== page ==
More Indian Tribes Being Steamrolled By Bureaucratic Political Correctness
Here in North Dakota voters will be going to the polls in just a couple of weeks to vote on a measure to keep the University of North Dakota’s “Fighting Sioux” nickname and logo put on the ballot by the state’s Sioux Indians who believe it to be a part of their heritage.
They’re opposed by the NCAA and North Dakota’s higher education elite who feel they know what’s offensive to Indians better than the Indians do.
It’s worth noting that North Dakota isn’t the only place where this sort of a battle is playing out. In Oregon two tribes are protesting a ruling that makes Native American-themed mascots/nicknames used at Native American-managed reservation schools illegal.
PORTLAND, Ore.—Tribes on two Oregon Indian reservations this week protested a new rule by Oregon education officials that bans public schools from using Native American imagery in team names and mascots.
The rule, which the Oregon State Board of Education adopted last week, is believed to be the nation’s toughest in regulating team names, logos and mascots used in public school athletics, and it follows similar attempts in other states to limit imagery deemed offensive to Native Americans.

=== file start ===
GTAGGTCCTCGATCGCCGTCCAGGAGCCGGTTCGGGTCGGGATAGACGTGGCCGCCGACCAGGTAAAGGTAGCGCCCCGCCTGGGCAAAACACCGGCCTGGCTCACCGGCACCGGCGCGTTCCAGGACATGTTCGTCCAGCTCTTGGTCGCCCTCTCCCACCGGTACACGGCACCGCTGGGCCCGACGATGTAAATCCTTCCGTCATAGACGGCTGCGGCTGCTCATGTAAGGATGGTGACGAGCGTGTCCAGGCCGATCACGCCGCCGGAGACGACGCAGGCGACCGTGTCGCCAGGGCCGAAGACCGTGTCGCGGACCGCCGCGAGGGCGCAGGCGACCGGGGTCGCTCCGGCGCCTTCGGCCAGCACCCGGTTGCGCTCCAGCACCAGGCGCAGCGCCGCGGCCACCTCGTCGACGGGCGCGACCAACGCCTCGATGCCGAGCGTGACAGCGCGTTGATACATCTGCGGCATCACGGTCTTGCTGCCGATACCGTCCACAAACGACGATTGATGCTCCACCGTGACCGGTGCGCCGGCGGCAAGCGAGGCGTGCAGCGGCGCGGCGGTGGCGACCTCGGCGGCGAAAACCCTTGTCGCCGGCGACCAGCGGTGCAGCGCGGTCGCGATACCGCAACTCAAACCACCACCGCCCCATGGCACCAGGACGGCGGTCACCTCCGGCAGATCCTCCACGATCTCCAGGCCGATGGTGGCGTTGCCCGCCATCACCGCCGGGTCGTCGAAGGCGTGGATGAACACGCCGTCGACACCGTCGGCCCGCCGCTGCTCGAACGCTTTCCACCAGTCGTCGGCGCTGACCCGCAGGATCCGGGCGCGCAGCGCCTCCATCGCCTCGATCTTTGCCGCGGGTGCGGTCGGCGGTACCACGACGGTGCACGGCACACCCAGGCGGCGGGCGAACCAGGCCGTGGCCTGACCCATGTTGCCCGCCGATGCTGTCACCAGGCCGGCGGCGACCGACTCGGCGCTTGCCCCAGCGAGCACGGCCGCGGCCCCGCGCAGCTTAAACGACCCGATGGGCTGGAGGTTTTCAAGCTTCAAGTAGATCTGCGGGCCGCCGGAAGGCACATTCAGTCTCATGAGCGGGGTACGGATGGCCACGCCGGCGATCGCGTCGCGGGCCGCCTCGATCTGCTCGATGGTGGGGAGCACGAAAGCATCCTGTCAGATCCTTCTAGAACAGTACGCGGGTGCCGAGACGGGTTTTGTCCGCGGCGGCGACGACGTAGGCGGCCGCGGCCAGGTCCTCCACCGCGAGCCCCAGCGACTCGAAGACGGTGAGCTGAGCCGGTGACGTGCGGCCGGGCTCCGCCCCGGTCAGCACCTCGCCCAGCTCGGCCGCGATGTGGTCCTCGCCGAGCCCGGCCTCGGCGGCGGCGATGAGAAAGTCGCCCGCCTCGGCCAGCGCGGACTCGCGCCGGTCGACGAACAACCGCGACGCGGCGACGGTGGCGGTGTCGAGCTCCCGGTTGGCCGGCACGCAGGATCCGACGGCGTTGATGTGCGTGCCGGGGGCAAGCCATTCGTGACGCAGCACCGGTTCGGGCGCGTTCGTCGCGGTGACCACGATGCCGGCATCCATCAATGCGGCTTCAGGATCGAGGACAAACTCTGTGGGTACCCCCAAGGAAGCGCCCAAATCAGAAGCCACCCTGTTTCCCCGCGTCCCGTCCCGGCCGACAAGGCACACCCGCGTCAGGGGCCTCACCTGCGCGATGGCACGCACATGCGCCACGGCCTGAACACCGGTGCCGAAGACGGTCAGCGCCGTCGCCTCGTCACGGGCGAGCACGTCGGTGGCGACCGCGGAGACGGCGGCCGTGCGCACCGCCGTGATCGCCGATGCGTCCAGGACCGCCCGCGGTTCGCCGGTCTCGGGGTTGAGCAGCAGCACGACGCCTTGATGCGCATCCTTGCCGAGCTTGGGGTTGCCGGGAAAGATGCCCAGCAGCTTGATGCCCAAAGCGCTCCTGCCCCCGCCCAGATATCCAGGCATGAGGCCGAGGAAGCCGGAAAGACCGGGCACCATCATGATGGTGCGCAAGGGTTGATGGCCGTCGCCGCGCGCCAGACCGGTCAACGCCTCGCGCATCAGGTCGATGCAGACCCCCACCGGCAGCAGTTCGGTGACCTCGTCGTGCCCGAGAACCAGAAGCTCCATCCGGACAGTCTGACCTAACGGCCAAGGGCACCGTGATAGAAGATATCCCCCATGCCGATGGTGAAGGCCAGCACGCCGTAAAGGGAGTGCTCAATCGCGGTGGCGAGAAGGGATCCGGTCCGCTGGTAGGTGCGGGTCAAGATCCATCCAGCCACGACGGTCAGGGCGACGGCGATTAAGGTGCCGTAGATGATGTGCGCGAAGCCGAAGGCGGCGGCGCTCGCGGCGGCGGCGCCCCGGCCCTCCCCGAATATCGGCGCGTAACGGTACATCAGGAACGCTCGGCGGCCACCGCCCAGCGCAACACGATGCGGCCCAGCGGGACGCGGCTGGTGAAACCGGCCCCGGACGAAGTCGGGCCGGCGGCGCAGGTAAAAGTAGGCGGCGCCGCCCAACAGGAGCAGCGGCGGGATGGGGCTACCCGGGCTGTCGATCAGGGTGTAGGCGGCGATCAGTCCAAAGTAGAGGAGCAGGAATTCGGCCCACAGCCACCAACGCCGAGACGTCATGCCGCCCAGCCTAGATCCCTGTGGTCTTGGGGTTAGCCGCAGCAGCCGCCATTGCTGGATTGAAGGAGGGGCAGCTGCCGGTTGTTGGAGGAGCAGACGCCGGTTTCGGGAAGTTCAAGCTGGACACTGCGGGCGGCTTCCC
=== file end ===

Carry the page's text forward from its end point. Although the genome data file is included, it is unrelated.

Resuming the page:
Opposition to the Oregon law is rising from two tribes, which rejected the education officials’ decision on different grounds. The Confederated Tribe of Siletz Indians, whose reservation lies between the Oregon Coast and the capital of Salem, denounced the rule because its school uses a now-proscribed nickname, The Warriors.
“We will do whatever we can to overturn the Education Board’s decision,” said Tribal Chairman Delores Pigsley.
The Confederated Tribes of La Ronde, southwest of Portland, complained the ruling “trampled on our sovereignty” and ignored the tribe’s longstanding calls for change in how native history is taught in Oregon Public schools.
It is amazing that the absurdity of political correctness has advanced so far that its proponents are erasing Indian imagery and names from our society over the protests of actual Indians.
And these names are important. After all, the politicians certainly take the naming of post officecs, airports and public buildings after them pretty seriously. Why would we be surprised that these Native Americans would be outraged when told the use of their names and their imagery is insulting to them?Tags: fighting sioux, North Dakota News, University of North Dakota